Friday, November 5, 2010

Water Everywhere

Thinking about water can make your mind expand into many directions.  Clean water is necessary for healthy life.  The human body is 55-60% water.  Water can even be viewed as a basic right, like life, liberty, and the pursuit of happiness; although many nations and companies do not agree with this proposition.  If water is a right in life, then why do people own water and force others to pay for it?  Rights are required, but not free.  Water is a valuable common “free” resource that can be hoarded and defended, making it easy to sell.  The ownership of water has been a critical question for several centuries, as human populations have grown and experienced water shortages.  Wars have been waged over water, as suggested by the saying “Whiskey is for drinking; water is for fighting over.”  When ownership is asserted, then marketplaces can be established and prices and profits set and extracted.  This question of ownership of a basic right in life is not easily thought about or answered.
Water is freely available in its natural forms as it falls from the sky as rain, as it flows in creeks and rivers, and collects in ponds, lakes, and underground reservoirs.  No one can own these forms of water, except indirectly by land ownership and restriction to access.  Water rights and ownership of water arise when infrastructure for water collection, treatment, and distribution is created and maintained.  Water ownership and rights are also exerted when water is used for disposal of waste and heat for sanitation and industrial processes.  Water rights are a complicated and ever-developing area of legal study and enforcement.  
So we all need clean water every day and it is not always available to us.  Poverty in the world is often dependent on the lack of clean water.  Often people cannot pay for water that is available, or pay for building infrastructure that supplies clean water.  Lack of water forces people to spend long hours in back-breaking work to obtain water; hours that could otherwise be used in other life-sustaining activities.  Without water, crops cannot be grown, sanitation is difficult, and health and life are impaired and destroyed.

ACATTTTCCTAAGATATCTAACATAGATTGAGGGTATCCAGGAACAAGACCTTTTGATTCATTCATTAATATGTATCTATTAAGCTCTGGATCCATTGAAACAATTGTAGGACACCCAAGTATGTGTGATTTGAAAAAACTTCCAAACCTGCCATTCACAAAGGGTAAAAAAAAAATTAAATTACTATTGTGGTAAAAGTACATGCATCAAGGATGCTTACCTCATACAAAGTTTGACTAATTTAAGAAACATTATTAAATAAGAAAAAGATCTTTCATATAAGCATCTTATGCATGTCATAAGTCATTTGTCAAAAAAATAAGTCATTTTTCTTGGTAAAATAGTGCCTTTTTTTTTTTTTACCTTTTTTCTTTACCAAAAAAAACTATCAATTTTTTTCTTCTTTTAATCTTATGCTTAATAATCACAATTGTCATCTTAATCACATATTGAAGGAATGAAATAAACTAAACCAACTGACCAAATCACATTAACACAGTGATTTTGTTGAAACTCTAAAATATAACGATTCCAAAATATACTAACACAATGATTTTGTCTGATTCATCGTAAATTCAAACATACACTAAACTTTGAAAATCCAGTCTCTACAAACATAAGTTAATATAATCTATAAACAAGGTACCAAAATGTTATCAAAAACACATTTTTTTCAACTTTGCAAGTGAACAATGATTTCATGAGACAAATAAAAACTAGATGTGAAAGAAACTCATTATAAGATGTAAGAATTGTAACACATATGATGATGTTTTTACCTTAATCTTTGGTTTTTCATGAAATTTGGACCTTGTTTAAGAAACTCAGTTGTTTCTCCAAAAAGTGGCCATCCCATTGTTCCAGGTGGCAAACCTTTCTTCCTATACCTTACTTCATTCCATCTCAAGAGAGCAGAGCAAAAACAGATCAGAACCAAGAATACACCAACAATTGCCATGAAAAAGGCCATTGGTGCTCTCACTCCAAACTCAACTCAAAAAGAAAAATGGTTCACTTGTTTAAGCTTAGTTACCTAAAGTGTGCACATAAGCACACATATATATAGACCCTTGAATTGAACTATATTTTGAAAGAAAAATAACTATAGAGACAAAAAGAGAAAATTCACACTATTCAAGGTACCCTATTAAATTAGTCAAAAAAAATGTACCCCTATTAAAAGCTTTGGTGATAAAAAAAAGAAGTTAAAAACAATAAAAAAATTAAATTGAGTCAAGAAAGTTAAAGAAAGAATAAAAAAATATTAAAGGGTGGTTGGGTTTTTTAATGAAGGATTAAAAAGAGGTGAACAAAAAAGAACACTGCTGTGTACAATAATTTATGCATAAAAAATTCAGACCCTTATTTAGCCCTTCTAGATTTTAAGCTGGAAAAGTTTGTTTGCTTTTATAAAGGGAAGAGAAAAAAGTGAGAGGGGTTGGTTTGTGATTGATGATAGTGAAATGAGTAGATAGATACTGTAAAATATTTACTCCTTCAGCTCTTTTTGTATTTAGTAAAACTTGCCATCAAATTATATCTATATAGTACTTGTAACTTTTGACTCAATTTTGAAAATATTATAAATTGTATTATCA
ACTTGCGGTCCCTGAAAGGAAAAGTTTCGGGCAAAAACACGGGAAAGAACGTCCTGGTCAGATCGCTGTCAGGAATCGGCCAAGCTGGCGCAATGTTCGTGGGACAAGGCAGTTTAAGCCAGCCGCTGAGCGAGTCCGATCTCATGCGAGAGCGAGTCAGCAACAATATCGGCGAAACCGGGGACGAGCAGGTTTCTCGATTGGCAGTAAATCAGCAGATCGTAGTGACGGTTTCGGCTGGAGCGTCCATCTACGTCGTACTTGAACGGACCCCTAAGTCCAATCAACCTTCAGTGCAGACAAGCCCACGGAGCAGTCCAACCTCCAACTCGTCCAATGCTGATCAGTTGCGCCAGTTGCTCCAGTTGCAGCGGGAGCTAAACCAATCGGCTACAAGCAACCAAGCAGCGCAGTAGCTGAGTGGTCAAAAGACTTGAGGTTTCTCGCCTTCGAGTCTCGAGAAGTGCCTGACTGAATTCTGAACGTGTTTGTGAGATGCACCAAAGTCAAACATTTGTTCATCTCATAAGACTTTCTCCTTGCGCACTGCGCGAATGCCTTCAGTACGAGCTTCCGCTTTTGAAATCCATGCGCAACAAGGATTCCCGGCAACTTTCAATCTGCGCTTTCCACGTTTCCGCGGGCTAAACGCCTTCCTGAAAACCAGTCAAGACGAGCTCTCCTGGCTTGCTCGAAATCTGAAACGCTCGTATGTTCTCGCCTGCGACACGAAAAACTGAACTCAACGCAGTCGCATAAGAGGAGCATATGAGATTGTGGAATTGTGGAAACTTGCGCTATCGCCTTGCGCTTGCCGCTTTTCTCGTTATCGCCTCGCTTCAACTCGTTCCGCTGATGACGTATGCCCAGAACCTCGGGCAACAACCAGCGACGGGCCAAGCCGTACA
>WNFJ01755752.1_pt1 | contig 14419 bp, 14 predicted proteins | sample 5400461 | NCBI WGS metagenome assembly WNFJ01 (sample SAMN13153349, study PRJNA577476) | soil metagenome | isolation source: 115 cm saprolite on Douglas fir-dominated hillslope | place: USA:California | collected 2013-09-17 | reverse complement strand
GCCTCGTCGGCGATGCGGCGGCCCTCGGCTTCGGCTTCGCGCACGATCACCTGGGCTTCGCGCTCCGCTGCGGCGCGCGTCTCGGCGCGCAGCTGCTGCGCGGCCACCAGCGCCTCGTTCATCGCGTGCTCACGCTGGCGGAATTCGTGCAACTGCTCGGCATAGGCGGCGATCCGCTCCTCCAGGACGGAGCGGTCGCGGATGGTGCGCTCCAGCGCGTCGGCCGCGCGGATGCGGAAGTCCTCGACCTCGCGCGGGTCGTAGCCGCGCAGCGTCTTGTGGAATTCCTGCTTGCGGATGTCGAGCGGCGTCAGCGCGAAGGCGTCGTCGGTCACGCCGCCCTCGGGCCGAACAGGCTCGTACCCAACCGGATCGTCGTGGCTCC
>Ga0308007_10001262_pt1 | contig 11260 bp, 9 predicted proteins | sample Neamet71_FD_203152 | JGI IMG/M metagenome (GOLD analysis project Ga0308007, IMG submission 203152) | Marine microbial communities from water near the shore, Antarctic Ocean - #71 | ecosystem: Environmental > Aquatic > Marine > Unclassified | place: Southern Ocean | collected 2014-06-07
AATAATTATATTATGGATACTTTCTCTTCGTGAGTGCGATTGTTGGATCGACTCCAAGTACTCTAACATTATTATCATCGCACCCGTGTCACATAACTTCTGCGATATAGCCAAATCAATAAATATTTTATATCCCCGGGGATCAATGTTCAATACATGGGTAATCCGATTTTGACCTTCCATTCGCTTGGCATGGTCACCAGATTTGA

How do we reconcile the right to clean water with the supply of water for a fee?  Local, state, and national governments have been responsible for supplying clean water and sanitation.  These services have been funded by grants, taxes, and fees to users on a non-profit basis.  A new trend in recent decades has been the transfer of water infrastructure and supply functions to international companies, which supply water for a price, on a for-profit basis.  In either case, water is not considered a right, but rather a product that is obtained for a fee.  Every time you walk into a store and buy a bottle of water, you are supporting the notion that water is expensive and profit-making.  At $4.00 or more per gallon, water in a bottle is more expensive than gasoline.  Bottled water companies have a great profit margin on this product.   
In these deliberations, questions of responsibility for the common “free” resource are necessary.  We may not be able to depend on the power of nature to supply what we often overuse and abuse.  Are governments and private corporations that use the common water resource responsible for its replenishment?  Lack of consideration for climate change and overuse of groundwater supplies has resulted in desertification and loss of historic water supplies.  Governments and corporations often neglect conservation of water resources and fail to account for the effects of climate change, industrialization, and human population growth on “free” water resources.  Sooner than later, we will be enslaved by our absolute need for water and the ever-increasing price that must be paid to companies and governments that may not have our best interests in their hearts.  If water is a basic right in life, then special considerations should be given to its conservation, replenishment, and distribution.  
Posted by michael      

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